Wuru community rejects Ghana cedis


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Cedi notes

The people of Wuru, a deprived community in the Sissala East Municipality of the Upper West Region are not using the Ghana Cedis, the official currency of Ghana as its medium of exchange due to the depreciation of the Ghana Cedi and other compelling factors.

The only way they accept the cedi as a medium of exchange or legal tender is to receive the money in CFA equivalent when selling their products.

The community, with a population of more than 3,000, transacts business with neighboring Burkina-Faso and accepts the CFA as the legal tender for convenience.

They trade in livestock, cereals, and shea nut as well as fowls.

Maize, millet, and sesame are the major crops produced in the area.

Wurupio Mahama Bataachia Dawuri IV, the chief of the area speaking to the GNA, said there was nothing wrong with spending a foreign currency in the area since they do not recognize themselves as Ghanaians because they have been neglected, and do not benefit from government projects.

He attributed the problem to among other things, poor road infrastructure, depreciation of the Ghana cedi, and increases in prices of petroleum products as well as Burkinabes being their only business partners.

The community, about 70 kilometres from Tumu borders Burkina-Faso and speaks only Kassem, the language of Navrongo and other Kassena Nankana communities of the Upper East Region.

It took the GNA more than three hours on a motorbike from Tumu to the community due to the deplorable nature of the road, which a vehicle cannot access.

The GNA visited the Sissala East Municipality to see the problems facing the people and to report on them for assistance from state actors.

Wurupio Dawuri explained that the Ghana Cedi and the CFA were spent concurrently, but that the people stopped accepting the Ghanaian currency due to depreciation and high fuel prices.

The chief said the Wuru community is only remembered during elections, where politicians come to “deceive” them for their votes.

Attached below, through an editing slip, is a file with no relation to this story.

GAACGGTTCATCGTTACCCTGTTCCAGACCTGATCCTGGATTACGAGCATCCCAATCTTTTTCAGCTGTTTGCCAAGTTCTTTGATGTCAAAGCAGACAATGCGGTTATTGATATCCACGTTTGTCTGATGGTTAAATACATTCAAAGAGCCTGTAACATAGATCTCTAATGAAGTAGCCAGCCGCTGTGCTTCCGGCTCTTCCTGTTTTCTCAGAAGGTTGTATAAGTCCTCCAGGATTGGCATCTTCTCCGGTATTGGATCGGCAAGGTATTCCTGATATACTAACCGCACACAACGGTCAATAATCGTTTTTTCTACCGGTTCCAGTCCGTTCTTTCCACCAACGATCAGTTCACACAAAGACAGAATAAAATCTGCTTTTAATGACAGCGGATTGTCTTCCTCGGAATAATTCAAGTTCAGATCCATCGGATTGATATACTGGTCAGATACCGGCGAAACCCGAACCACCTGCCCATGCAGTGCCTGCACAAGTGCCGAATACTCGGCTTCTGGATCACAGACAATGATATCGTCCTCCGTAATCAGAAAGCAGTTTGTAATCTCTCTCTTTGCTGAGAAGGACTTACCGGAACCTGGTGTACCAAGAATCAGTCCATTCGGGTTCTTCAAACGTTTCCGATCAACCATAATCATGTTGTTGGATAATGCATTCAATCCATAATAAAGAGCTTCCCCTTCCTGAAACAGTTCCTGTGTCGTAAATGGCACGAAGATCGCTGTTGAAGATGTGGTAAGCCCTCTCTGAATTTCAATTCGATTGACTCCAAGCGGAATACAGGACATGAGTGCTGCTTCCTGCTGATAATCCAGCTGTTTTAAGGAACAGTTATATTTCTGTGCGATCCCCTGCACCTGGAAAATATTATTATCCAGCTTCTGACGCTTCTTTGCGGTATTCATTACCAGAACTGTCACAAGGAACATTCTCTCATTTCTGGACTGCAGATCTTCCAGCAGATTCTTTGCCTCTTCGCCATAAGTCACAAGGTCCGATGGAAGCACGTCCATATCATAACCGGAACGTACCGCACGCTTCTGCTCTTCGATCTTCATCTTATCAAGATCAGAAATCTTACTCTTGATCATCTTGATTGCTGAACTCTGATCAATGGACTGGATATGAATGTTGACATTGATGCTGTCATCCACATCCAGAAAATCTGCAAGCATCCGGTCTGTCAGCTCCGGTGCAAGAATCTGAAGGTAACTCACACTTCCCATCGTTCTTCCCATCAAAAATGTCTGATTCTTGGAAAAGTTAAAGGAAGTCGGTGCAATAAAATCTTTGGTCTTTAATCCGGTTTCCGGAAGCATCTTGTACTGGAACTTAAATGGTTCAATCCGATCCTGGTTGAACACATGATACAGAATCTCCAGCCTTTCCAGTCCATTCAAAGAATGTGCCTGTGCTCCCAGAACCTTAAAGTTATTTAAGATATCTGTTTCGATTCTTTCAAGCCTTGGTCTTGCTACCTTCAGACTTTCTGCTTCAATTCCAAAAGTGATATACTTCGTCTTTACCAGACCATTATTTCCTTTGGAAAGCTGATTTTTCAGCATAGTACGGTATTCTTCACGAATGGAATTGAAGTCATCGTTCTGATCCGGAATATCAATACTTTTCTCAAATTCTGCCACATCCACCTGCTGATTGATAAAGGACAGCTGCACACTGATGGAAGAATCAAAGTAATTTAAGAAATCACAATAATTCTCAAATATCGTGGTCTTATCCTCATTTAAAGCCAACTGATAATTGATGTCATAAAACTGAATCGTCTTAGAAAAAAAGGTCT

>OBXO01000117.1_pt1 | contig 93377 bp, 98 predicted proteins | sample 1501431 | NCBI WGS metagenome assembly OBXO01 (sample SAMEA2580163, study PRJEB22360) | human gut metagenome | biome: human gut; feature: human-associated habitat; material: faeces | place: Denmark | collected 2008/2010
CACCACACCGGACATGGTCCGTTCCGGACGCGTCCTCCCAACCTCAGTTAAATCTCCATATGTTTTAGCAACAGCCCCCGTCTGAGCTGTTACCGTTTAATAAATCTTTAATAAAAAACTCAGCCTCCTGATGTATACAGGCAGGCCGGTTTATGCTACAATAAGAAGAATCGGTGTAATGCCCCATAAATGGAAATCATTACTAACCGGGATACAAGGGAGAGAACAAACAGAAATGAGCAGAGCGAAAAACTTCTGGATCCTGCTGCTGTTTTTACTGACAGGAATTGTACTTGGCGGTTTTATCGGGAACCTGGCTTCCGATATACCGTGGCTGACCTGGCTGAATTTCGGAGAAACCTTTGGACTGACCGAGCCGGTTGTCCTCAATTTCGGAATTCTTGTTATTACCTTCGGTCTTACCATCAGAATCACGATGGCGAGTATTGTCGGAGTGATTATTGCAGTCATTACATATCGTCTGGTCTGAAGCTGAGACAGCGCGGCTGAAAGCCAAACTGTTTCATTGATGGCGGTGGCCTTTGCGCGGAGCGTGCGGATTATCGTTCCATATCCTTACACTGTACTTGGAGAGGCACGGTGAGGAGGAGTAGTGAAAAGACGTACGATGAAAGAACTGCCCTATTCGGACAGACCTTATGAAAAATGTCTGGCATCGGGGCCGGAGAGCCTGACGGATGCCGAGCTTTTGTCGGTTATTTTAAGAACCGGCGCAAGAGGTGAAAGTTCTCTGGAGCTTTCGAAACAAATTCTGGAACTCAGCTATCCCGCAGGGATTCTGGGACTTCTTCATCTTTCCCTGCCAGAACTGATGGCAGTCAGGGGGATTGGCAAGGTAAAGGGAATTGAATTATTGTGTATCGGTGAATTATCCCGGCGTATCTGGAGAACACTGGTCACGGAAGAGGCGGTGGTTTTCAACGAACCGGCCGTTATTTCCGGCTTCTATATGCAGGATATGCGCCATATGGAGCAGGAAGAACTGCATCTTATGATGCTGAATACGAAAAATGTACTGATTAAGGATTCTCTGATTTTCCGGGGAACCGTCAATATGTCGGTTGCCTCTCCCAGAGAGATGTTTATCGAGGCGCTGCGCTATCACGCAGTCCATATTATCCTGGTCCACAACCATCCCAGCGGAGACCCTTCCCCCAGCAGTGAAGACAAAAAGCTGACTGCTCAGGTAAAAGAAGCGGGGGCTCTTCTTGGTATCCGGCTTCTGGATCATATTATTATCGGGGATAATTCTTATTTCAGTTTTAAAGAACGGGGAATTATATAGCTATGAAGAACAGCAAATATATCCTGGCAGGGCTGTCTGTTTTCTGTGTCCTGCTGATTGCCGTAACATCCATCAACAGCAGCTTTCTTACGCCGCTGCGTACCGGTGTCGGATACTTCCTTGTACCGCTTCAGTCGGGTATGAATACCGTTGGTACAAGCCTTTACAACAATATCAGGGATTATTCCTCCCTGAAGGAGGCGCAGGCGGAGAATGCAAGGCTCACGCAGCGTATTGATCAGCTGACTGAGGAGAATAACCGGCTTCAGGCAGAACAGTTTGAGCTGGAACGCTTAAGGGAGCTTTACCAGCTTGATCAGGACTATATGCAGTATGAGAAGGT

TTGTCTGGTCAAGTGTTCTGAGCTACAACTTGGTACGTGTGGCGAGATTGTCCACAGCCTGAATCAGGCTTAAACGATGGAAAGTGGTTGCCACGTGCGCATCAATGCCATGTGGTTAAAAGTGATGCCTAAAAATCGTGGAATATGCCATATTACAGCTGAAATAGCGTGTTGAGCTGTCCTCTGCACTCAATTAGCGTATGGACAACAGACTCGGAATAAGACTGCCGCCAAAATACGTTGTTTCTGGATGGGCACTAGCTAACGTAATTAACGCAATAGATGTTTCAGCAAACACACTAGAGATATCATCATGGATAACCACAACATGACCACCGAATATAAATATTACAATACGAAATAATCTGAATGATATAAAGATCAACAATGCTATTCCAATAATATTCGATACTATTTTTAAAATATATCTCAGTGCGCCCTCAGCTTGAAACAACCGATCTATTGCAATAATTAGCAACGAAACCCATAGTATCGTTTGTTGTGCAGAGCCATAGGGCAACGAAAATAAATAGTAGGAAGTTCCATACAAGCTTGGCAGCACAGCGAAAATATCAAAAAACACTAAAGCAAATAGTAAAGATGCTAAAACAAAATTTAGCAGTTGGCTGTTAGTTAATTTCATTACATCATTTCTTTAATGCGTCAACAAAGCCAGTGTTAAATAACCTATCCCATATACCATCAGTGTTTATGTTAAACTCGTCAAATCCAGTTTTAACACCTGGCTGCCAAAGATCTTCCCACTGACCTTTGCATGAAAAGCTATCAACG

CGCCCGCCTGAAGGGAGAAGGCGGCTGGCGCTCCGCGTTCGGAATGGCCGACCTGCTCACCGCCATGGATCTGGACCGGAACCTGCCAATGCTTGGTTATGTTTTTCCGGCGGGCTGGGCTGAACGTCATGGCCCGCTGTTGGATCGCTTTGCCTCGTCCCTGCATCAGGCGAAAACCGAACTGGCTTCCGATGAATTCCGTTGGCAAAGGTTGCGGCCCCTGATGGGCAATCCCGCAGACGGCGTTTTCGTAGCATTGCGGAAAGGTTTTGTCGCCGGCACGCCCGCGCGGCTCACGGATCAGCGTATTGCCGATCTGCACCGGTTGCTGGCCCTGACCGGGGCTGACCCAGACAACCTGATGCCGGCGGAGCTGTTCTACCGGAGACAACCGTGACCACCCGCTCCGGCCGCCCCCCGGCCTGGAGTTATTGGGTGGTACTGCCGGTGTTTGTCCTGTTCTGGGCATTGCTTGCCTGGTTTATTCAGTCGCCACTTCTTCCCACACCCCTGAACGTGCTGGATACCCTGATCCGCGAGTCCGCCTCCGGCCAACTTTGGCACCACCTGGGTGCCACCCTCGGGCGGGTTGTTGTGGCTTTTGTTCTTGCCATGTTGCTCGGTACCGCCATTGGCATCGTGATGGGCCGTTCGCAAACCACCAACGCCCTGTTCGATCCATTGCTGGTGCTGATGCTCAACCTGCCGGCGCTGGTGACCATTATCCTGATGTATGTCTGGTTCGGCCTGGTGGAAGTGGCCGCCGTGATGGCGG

He said: “We consider ourselves as being in a neutral zone. We do not know whether we belong to Ghana or Burkina-Faso because nobody cares about us,” and that they appealed for the support over the years that were ignored.

He explained that they have been compelled by circumstances to ignore the Ghana Cedi since they could not convey their products to any of the Ghanaian communities for sale because of a lack of roads and transportation.

“People come here to tell us that it is illegal for us to spend the CFA other than the cedis. We also tell them it is not our fault because the only way for us to survive is to accept the CFA since all the goods come from Burkina-Faso,” he said.

He expressed concern about the inability of the National Identification Authority (NIA) to register and get the Ghana Card for them due to the lack of network service in the area for registration.

Wurupio Dawuri said it was important for the government to ensure that the Wuru community gets good roads to be linked to the rest of Ghana to ensure the people belong to Ghana and enjoy the national cake.

He also appealed for water, communication networks, and security in the area since they cannot defend themselves from terrorists’ attacks.

Mr. Yakubu Fuseini Batong, the Sissala East Municipal Chief Executive (MCE) said the Tumu-Kunchokor-Wuru road had been awarded and that construction would soon start.

He said efforts were being made to construct and repair broken bridges on the Wuru road.


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